Invasive alien species (IAS) threaten human livelihoods and biodiversity globally. Increasing globalization facilitates IAS arrival, and environmental changes, including climate change, facilitate IAS establishment. Here we provide the first global, spatial analysis of the terrestrial threat from IAS in light of twenty-first century globalization and environmental change, and evaluate national capacities to prevent and manage species invasions. We find that one-sixth of the global land surface is highly vulnerable to invasion, including substantial areas in

Invasive species are one of the most serious threats to biodiversity. Up-to-date and accurate information on the distribution of invasive species is an important biosecurity risk analysis tool. Several databases are available to determine the distributions of invasive species and native species. However, keeping this information current is a real challenge. Ants are among the most widespread invasive species. Five species of ants are listed in the IUCN list of damaging invasive species, and many other species are also invasive in the Pacific.

St. Helena Island, 122 km2 (47 sq. miles) is a UK Overseas Territory in the South Atlantic. It is a remote volcanic island situated in the sub-tropics 1,127 km (700 miles) from Ascension Island and 2,736 km (1,700 miles) from South Africa. Its resident population of ca. 4,500 is serviced by a single supply ship which visits up to 25 times a year. Isolation has acted historically as a natural barrier to pest arrival and border control has followed the conventional practice of protecting agricultural interests through restrictions on fresh produce, plant materials, livestock and pets.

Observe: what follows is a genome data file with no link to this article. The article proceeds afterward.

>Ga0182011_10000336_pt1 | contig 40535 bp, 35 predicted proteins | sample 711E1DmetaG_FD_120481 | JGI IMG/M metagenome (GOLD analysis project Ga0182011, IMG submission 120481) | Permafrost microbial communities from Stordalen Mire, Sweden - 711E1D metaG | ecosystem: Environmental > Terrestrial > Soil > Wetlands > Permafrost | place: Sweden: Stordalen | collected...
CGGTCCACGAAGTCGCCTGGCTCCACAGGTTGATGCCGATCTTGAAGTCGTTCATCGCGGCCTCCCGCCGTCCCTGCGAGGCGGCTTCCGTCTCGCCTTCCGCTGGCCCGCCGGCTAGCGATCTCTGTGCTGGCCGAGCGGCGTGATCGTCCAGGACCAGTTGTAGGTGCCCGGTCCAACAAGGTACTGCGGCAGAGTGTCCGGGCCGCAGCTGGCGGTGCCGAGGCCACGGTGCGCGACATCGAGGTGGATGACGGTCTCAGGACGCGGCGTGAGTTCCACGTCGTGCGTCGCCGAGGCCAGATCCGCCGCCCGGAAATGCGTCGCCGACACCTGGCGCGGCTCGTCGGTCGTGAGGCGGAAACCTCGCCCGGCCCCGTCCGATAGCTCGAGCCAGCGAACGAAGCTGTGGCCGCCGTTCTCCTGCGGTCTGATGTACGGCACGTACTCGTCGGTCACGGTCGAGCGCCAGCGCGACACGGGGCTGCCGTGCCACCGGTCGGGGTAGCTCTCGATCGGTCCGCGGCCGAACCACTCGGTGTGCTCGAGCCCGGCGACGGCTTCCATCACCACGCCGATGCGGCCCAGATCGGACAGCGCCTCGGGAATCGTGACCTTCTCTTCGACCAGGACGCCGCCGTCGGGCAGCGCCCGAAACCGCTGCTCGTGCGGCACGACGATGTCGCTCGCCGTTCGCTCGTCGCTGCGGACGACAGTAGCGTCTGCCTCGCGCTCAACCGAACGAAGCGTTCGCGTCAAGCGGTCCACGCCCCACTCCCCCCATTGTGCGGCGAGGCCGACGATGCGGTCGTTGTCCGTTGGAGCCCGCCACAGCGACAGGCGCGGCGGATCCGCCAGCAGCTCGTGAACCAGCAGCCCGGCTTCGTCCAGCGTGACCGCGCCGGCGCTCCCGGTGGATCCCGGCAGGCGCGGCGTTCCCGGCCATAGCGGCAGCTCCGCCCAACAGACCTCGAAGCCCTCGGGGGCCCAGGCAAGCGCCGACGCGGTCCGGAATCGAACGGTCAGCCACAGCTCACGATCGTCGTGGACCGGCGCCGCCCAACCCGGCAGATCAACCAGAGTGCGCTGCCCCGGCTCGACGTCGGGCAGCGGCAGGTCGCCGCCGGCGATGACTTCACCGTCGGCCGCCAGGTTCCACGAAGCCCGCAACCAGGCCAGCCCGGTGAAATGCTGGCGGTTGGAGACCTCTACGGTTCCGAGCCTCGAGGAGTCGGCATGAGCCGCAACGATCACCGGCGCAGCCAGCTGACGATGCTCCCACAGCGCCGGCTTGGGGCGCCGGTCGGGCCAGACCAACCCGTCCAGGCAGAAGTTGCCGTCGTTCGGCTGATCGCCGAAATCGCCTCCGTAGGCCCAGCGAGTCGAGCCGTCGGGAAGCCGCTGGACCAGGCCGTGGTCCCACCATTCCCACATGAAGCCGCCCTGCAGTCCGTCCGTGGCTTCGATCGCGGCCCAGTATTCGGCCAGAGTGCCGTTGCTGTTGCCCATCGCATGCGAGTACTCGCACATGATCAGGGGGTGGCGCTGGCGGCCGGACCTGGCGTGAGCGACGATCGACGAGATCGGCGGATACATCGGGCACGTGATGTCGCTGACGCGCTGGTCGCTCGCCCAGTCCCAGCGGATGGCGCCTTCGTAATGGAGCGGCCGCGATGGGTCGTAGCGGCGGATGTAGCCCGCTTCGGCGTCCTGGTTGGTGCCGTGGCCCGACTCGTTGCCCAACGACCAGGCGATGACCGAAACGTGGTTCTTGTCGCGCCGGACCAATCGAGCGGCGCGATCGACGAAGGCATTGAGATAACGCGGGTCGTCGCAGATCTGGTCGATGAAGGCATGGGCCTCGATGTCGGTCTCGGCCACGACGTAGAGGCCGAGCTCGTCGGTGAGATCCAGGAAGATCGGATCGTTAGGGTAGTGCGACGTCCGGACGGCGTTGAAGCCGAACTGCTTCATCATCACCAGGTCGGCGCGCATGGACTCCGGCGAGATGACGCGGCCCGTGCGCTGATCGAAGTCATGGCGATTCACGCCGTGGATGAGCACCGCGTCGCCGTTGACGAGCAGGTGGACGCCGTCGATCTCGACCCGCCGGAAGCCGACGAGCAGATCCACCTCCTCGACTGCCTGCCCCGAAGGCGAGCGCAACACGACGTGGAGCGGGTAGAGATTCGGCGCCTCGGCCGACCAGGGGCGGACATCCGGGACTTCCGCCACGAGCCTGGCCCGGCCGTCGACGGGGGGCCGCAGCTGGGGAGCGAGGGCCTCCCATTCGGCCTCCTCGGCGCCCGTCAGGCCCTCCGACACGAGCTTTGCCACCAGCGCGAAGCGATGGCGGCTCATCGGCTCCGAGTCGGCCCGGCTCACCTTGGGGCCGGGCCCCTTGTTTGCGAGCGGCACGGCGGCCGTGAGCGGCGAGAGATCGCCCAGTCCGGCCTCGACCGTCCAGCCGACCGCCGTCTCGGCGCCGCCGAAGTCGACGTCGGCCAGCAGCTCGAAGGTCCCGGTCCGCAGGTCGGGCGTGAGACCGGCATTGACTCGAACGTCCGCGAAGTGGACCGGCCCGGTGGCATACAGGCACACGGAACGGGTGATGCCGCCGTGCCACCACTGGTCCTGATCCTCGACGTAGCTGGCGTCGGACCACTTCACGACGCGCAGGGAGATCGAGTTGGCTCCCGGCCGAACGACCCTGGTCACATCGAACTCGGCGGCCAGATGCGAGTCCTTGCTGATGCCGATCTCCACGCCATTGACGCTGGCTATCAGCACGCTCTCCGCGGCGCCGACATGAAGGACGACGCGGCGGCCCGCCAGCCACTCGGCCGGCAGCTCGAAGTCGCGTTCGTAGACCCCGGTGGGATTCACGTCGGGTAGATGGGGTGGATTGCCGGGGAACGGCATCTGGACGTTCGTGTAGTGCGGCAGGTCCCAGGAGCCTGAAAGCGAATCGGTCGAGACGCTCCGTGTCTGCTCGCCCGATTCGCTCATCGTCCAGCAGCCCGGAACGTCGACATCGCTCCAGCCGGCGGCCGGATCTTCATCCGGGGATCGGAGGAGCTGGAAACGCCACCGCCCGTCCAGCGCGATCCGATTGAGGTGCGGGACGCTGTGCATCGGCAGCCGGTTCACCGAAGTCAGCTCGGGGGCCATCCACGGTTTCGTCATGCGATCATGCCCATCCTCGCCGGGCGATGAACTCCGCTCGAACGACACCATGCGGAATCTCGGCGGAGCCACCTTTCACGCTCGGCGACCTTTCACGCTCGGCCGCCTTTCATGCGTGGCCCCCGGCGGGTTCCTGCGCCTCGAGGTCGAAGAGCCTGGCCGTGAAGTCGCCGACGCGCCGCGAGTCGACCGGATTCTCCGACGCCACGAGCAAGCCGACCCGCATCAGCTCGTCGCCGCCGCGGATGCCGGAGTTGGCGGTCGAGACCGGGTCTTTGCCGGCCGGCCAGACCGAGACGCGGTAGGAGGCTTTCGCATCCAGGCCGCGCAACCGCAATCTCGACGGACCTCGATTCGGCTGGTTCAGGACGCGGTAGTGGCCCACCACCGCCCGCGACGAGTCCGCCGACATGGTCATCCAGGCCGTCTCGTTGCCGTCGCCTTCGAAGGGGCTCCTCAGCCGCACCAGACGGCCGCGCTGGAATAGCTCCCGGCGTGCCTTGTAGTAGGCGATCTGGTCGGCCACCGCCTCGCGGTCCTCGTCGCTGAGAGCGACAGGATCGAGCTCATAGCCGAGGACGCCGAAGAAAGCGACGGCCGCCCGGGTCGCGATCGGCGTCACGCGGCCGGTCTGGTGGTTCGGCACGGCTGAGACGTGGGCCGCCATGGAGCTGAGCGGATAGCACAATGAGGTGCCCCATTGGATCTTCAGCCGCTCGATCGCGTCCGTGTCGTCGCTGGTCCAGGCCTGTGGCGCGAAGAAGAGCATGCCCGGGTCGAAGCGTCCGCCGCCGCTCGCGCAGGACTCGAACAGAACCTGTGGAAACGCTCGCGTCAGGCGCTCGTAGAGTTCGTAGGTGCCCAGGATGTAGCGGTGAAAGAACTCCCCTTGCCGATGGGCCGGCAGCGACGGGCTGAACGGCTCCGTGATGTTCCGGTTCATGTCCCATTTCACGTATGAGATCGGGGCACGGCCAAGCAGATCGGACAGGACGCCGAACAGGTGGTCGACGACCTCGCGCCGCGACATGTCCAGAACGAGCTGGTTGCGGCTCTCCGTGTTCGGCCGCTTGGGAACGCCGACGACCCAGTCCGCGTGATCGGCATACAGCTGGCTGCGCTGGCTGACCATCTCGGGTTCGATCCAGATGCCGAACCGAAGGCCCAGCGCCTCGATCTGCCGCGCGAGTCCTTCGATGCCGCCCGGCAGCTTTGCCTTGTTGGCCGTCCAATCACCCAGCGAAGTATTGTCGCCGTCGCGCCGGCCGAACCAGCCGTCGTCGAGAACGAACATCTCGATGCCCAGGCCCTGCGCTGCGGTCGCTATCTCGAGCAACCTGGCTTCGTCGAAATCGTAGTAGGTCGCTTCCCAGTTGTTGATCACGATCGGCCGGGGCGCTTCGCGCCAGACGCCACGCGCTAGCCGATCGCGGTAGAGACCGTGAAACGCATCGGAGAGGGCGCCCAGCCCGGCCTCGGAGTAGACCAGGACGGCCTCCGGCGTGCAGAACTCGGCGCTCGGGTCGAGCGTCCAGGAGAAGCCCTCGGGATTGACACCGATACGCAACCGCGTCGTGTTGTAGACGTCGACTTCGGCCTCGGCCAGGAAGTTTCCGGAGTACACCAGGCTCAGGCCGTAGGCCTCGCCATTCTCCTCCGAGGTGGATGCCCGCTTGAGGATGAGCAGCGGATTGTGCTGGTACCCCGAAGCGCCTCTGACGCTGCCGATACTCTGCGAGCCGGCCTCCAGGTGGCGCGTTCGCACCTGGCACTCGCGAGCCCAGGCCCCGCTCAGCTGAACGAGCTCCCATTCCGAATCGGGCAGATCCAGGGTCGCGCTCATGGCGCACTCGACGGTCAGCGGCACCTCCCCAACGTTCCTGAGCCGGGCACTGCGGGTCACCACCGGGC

The impacts of house mice (Mus musculus), one of four invasive rodent species in New Zealand, are only clearly revealed on islands and fenced sanctuaries without rats and other invasive predators which suppress mouse populations, influence their behaviour, and confound their impacts. When the sole invasive mammal on islands, mice can reach high densities and influence ecosystems in similar ways to rats.

The Pacific islands have an extremely rich maritime heritage. The islands themselves were first populated by what are arguably the greatest mariners in human history. In pie-European times the Pacific islandersnavigated wooden canoes held together with coconut fibre across thousands of miles of open ocean, with

Invasive alien species are recognised as one of the leading threats to biodiversity and also impose enormous costs on agriculture, forestry, fisheries, and other human enterprises, as well as on human health. Rapidly accelerating human

In 2001, the Government of Samoa released the National Biodiversity Strategy and Action Plan (NBSAP) for the conservation and sustainable development of the country's biological resources. The NBSAP identifies invasive alien species (IAS) as being one of the greatest threats to Samoa's

Since Elton highlighted the problem of biological invasions, numerous studies have established their importance in the structural evolution of natural communities, in particular insular communities. Because of their isolation, islands are regarded as natural evolution laboratories which are characteristically very fragile once the boundary is disturbed. This fragility is illustrated by the high proportion of species extinctions observed in islands: since 1600, more than 75% of monitored disappearances have been registered in islands.